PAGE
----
Skip to comments.Roger Cohen: Of Oil and Death (Hugo Chavez)
Posted on 11/29/2007 2:23:40 AM PST by america4vr
It was a fascist general in 1930s Spain who coined the phrase "Viva la muerte!" - "Long live death!" Essentially meaningless, the words captured the blind cult of soil, blood and savagery that coursed through European fascism, in its Francoist and other forms.
President Hugo Chávez of Venezuela hates "fascists;" they are central to his repertoire of insults. But he has not hesitated to deploy the imagery of death to bolster his leftist brand of petro-authoritarianism, now operating under the ludicrous banner of "Fatherland, Socialism or Death!"
The slogan looks almost quaint in its anachronism. Chávez would no doubt claim Cuban revolutionary, rather than Spanish fascist, roots for it (Fidel Castro also invoked fatherland and finality). The bottom line is this: Latin America's oil-gilded caudillo is getting serious about ruling for life, just like Franco and Castro.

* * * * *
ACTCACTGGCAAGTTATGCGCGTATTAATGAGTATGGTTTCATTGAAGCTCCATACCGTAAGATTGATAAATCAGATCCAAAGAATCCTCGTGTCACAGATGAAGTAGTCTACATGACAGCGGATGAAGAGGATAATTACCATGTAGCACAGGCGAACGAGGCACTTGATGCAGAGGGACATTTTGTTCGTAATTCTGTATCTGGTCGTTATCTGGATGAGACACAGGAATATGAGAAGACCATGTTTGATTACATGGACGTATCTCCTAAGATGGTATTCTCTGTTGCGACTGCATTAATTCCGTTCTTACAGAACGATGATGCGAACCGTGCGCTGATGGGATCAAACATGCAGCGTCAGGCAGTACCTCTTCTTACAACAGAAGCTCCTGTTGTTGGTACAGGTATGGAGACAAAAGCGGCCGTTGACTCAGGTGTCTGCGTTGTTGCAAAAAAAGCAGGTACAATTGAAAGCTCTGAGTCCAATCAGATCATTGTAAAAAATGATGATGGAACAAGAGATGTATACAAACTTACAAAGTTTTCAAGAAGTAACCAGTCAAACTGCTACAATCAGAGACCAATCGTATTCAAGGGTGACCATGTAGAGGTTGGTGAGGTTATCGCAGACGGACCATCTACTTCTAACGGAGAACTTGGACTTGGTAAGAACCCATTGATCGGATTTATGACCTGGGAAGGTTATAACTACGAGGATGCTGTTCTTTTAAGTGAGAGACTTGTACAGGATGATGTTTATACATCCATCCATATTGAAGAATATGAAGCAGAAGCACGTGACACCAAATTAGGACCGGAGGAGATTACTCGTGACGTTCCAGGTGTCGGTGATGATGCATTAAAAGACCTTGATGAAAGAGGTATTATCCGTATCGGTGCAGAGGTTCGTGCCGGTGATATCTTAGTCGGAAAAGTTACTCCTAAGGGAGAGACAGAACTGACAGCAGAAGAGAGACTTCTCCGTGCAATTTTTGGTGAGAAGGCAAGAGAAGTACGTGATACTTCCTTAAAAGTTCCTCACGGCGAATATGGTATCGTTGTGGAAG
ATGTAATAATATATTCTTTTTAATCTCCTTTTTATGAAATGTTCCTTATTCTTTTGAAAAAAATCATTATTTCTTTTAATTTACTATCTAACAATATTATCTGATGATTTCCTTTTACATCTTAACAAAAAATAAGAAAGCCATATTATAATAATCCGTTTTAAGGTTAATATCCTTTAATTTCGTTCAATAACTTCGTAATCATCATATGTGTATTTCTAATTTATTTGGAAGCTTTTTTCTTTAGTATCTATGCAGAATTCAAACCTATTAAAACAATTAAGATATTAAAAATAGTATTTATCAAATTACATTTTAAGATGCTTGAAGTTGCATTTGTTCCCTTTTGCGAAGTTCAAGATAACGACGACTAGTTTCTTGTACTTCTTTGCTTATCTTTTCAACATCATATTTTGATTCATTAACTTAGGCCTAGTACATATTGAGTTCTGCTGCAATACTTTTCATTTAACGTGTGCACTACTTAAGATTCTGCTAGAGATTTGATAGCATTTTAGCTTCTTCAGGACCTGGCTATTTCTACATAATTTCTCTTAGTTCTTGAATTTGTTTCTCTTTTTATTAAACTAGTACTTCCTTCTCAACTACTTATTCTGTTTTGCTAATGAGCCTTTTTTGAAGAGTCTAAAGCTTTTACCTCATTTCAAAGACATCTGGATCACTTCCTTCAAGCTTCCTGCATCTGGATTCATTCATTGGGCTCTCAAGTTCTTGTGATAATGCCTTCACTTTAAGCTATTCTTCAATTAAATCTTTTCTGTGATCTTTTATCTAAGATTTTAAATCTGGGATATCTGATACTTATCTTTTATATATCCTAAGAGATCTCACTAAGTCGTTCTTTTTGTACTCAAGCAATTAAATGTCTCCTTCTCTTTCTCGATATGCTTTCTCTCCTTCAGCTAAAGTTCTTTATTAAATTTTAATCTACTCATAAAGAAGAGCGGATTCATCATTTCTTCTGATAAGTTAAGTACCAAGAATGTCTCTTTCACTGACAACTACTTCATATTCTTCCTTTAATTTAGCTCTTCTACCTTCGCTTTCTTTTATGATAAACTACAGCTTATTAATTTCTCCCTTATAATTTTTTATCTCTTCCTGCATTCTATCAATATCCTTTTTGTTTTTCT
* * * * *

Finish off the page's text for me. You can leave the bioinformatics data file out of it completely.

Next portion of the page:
I might add Vladimir Putin to that list. Like the Russian leader, Chávez has already used gushing oil revenue, a pliant judiciary, subservient institutions and the galvanizing appeal of vitriolic anti-Americanism to concoct a 21st-century, gulag-free authoritarianism.
Venezuelans will vote Sunday in a referendum that would remove all limits on presidential re-election, grant Chávez direct control over foreign currency reserves, allow him to censor the media under "a state of emergency" declarable at his discretion, expand his powers to expropriate private property, and create the second formally "socialist" nation in the Western hemisphere alongside Fidel's.
"The measures amount to a constitutional coup," said Teodoro Petkoff, who edits an opposition newspaper. Certainly, they would prod Venezuela from an oppressive rule comparable to that of Mexico under its once impregnable Institutional Revolutionary Party (PRI) toward the dictatorial absolutism of Cuba.
Unlike other votes during Chávez's nine years in power, the referendum is not a foregone conclusion.
(Excerpt) Read more at iht.com ...
In a very short time, they will understand he is not sharing the wealth, but rather sharing the poverty.
Venezuelans struggle to find milk, chicken, sugar in spite of oil wealth
I believe “Viva la Muerta” was a battlecry of the Spanish Foreign Legion [Franco’s troops], and was in use way before the 1930s.